The Harkers Island of my youth was a series of adjoining circles that in one way or another were connected to every other circle on the Island. From Shell Point to Rush Point the entire community could have been divided into neighborhoods, and the neighborhoods into extended families.
From the Yeomanses at the east'ard to the Brookses at the west'ard, every home might have been assigned to both a neighborhood and to one or more extended families. Even within the latter there lay still smaller circles that were the nuclear families, almost always housed under a single roof, but still nestled within both a larger family grouping and one of the many neighborhoods that filled the whole Island.
My family’s home was situated amid a dozen or more similar sized and shaped houses belonging to the “Charlie Hancock crowd.” That enclave was surrounded by three other extended-family groups, the Willises, Guthries, and Moores, to whom we were blood related in at least one way, and often two or more.
Envisioning a snapshot of that neighborhood focused at about the time I was ten years old would show a group of thirty-seven houses, give or take only a couple. They stretched from the south shore of the Island on Back Sound northward at least half way across the Island toward Westmouth Bay. On the south border it ran east to west from the homes belonging to Harding Guthrie and his children to the homesteads of the families of Rennie and Dankie Willis.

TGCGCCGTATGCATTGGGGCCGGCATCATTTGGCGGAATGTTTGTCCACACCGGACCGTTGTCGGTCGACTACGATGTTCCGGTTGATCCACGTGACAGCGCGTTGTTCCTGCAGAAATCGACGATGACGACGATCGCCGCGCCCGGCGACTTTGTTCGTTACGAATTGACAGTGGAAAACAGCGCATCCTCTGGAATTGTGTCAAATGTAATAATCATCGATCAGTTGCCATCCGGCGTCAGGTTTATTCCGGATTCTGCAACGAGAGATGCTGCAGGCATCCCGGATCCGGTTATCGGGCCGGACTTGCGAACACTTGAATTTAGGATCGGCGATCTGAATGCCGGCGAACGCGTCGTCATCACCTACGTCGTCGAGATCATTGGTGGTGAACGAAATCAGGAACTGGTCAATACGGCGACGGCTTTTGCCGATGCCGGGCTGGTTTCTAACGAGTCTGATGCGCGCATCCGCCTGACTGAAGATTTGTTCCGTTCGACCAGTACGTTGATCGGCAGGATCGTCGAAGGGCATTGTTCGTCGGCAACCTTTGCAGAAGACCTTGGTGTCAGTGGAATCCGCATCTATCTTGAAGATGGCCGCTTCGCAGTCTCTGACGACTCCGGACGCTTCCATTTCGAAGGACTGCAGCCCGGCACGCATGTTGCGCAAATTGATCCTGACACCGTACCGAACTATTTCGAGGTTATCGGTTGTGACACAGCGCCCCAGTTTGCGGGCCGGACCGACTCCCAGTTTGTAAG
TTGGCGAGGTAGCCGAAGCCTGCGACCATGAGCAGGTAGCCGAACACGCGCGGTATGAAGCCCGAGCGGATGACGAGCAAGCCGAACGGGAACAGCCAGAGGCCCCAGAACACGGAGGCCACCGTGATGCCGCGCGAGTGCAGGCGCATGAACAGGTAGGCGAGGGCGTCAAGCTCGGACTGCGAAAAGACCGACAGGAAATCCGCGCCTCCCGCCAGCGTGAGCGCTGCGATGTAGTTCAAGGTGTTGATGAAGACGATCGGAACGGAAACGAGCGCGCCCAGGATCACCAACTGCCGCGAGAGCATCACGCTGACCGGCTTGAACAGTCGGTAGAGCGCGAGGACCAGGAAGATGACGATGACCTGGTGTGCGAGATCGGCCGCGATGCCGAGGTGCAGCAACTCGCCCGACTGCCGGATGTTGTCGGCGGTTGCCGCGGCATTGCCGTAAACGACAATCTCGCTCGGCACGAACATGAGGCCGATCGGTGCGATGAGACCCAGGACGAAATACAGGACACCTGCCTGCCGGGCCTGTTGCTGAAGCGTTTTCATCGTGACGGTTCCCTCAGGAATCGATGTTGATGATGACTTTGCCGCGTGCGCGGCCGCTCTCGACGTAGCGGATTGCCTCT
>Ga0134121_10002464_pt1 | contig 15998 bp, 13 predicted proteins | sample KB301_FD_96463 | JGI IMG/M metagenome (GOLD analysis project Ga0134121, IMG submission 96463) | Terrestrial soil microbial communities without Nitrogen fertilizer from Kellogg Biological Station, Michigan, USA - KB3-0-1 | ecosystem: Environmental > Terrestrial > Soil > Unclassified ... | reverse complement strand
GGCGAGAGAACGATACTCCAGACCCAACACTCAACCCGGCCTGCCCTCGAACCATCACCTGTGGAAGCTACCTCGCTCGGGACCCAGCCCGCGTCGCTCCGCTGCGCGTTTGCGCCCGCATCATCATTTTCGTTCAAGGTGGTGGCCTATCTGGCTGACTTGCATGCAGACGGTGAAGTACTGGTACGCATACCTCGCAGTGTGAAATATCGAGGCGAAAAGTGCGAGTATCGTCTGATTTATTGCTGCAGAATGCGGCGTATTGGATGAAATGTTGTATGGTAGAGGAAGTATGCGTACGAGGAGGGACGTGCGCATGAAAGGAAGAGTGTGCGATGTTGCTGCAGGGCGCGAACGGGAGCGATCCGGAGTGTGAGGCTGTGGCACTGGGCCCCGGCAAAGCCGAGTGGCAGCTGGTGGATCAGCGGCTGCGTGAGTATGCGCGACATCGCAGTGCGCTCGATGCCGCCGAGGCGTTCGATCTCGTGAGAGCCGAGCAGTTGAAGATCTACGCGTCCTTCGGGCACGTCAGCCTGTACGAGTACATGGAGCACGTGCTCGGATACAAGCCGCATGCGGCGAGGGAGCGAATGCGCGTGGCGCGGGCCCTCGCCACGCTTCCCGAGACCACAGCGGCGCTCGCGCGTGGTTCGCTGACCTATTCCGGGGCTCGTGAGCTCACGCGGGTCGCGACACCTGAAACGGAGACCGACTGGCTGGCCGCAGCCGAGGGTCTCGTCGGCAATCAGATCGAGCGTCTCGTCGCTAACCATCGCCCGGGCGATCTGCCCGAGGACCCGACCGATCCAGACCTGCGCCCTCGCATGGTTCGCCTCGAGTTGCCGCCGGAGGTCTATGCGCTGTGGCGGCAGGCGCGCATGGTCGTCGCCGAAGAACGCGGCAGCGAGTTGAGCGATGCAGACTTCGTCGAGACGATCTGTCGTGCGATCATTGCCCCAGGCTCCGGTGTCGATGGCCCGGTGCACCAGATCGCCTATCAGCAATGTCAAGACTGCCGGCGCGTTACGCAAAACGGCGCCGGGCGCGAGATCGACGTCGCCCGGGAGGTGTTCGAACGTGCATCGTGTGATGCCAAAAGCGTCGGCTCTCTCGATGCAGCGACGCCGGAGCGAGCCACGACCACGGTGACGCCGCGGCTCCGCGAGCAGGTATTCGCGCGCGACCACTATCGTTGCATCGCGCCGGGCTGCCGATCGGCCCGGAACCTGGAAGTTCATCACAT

On its northern end it was flanked by the families of Willie Guthrie and Aaron Moore to the east, and the assembled Hancock and Moore children and grandchildren to the west. In between, each and every home housed at least one of these four primary family names. Many had two, and some even three of those surnames represented. As for the scores of cousins who were the grandchildren of those patriarchs, our relationships were sometimes so complicated that we just knew we were “kin,” even if we could not explain exactly how.
(Next, “The Children”)